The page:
The Napoleon of New York: Mayor Fiorello la Guardia

The Napoleon of New York: Mayor Fiorello la Guardia

The Napoleon of New York: Mayor Fiorello la Guardia

The Napoleon of New York: Mayor Fiorello la Guardia

Synopsis

Praise for H. Paul Jeffers Diamond Jim Brady: Prince of the Gilded Age "One of the most entertaining historical business narratives in recent memory. The story of this symbol of America's Gilded Age is filled with such gusto and vigor that even hardcore business readers will be swept away." -Publishers Weekly "Superb historical biography of one of the more colorful characters in American history . . . spirited. . . . Jeffers deftly weaves together intriguing stage-setting explanations of the age of robber barons, the crash of 1893, and that unforgettable era of unbridled wealth for the few in 1890s New York. As this marvelous story reveals, Brady's lavish lifestyle embodies America's Gilded Age. Highly recommended for all libraries." -Library Journal An Honest President: The Life and Presidencies of Grover Cleveland "A well-written and timely book that reminds us of Grover Cleveland's courage, commitment, and honesty at a time when these qualities are so lacking in so much of American politics." -James MacGregor Burns, winner of the Pulitzer Prize and National Book Award Colonel Roosevelt: Theodore Roosevelt Goes to War, 1897-1898 "A handsome narrative of a crucial period in the career of one of our country's most colorful politicians." -Publishers Weekly

Excerpt

It had been a brutal day in which the entrenched powers had used every dirty trick in their formidable arsenal to try to steal the 1933 mayoral election. The scum and lowlife of the city had been rounded up to assist, from strong-arm thugs on the payroll of gangster Dutch Schultz to the lowliest thief who owed or sought a favor from Tammany Hall bosses and their lackies in the Police Department. Alerted to these bullying tactics, the mayoral candidate on a “Fusion” ticket, Fiorello H. La Guardia, stormed into one of the polling places, ripped the red Tammany badge from one of the illegal poll watchers, and in a high-pitched voice screamed, “You're all thugs! Get out of here and keep moving!” But it was La Guardia who found himself ejected, pushed out the door by cops who laughed at this pipsqueak who ludicrously vowed that a second after he was sworn in as mayor he'd boot them all off the force.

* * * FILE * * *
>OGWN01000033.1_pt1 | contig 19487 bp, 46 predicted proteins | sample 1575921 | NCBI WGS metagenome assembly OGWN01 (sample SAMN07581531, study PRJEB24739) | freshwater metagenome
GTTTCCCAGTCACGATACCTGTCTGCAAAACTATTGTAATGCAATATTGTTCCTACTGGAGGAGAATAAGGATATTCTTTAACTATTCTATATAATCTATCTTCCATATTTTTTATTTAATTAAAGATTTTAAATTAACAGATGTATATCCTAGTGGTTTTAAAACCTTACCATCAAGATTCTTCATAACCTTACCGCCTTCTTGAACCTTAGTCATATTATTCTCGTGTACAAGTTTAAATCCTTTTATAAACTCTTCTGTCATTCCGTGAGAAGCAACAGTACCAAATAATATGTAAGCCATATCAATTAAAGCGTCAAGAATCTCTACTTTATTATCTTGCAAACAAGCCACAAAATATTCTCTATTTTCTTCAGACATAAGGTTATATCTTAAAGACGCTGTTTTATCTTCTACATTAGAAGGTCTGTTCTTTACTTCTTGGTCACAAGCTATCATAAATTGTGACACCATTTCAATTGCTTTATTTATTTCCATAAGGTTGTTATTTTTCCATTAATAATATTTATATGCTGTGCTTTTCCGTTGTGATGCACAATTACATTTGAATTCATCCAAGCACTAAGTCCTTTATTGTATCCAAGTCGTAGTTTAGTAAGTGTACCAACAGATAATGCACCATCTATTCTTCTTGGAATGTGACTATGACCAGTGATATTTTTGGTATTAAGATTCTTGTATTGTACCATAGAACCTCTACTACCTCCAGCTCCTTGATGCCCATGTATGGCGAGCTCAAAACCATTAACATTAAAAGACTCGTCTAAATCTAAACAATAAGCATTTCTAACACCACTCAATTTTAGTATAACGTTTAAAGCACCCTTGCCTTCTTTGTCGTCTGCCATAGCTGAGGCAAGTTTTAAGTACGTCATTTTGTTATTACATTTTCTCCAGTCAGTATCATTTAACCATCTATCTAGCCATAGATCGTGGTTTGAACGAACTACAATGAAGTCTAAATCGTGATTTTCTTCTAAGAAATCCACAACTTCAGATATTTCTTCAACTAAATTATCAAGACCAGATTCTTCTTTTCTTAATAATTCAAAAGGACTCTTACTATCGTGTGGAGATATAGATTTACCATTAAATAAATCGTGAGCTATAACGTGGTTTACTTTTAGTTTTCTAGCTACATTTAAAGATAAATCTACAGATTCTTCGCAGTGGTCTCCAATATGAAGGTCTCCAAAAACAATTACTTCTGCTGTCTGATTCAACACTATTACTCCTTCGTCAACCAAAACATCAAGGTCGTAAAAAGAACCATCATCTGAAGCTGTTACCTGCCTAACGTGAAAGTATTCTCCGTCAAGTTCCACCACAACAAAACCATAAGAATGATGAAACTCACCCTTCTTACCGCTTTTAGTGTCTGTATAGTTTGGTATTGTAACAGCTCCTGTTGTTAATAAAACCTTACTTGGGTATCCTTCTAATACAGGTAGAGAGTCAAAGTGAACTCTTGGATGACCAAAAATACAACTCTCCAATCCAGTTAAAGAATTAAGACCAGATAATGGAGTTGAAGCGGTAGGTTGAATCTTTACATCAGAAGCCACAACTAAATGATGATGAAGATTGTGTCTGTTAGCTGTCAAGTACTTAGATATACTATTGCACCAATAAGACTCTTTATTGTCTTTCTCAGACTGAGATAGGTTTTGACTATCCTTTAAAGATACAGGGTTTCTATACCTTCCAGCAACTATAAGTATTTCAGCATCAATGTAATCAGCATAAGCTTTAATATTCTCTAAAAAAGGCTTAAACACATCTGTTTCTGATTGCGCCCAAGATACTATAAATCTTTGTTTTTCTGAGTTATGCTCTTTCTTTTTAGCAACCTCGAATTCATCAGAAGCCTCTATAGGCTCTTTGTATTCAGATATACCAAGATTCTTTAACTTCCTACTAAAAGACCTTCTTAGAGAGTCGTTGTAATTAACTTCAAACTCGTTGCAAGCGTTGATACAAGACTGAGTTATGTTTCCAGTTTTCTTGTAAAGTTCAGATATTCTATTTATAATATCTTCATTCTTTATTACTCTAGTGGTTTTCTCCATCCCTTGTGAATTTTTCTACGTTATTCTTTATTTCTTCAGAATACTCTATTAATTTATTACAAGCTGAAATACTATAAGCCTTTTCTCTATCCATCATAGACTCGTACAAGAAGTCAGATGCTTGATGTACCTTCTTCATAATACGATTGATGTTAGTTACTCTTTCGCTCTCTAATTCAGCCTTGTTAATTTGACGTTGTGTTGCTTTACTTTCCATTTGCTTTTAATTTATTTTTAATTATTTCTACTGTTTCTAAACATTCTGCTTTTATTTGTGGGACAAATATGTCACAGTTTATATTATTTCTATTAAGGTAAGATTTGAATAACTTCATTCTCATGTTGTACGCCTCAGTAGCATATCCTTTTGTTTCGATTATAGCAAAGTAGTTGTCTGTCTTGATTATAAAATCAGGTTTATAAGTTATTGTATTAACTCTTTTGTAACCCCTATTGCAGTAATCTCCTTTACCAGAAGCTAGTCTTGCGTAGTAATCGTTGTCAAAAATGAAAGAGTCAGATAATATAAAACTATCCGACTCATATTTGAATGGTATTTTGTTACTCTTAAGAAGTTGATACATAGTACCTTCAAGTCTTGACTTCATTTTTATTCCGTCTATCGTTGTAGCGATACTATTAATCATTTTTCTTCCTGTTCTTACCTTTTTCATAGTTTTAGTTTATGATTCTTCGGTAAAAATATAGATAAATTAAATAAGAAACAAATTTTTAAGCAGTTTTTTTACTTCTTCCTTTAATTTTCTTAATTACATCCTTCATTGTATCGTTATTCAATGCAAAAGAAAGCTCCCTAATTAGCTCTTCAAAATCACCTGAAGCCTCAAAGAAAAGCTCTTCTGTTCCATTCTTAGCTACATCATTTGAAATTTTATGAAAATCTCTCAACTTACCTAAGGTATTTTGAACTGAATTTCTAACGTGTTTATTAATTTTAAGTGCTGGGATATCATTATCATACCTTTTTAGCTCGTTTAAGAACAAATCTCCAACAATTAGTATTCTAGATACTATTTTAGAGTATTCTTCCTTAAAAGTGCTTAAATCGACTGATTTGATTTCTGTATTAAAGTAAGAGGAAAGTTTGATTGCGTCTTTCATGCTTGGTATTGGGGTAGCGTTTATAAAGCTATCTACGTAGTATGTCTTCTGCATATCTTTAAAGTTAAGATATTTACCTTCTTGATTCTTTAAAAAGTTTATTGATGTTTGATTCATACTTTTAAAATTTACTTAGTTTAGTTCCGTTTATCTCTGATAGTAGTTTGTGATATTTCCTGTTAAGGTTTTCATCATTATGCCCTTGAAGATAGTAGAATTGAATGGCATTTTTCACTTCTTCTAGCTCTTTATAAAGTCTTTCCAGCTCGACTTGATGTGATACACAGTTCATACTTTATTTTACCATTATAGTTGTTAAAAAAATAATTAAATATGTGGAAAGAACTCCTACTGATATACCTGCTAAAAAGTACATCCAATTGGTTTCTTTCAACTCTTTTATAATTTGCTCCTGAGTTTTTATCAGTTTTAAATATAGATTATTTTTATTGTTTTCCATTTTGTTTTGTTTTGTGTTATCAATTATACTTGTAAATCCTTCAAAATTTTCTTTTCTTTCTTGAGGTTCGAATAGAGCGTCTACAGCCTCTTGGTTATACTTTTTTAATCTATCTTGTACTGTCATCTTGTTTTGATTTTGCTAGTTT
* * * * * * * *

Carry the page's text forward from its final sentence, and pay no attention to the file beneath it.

Fourteen years later, as a hearse carried the body of the ninety-ninth mayor of New York from the Cathedral of St. John the Divine in Manhattan to Woodlawn Cemetery in Queens, crowds lining traffic-halted streets were so respectfully quiet that a reporter assigned to cover the funeral of a man who had been called many things in his lifetime, including the affectionate nicknames “Little Flower” and “Hizzoner, ” could hear the clicks of the traffic lights as they changed.

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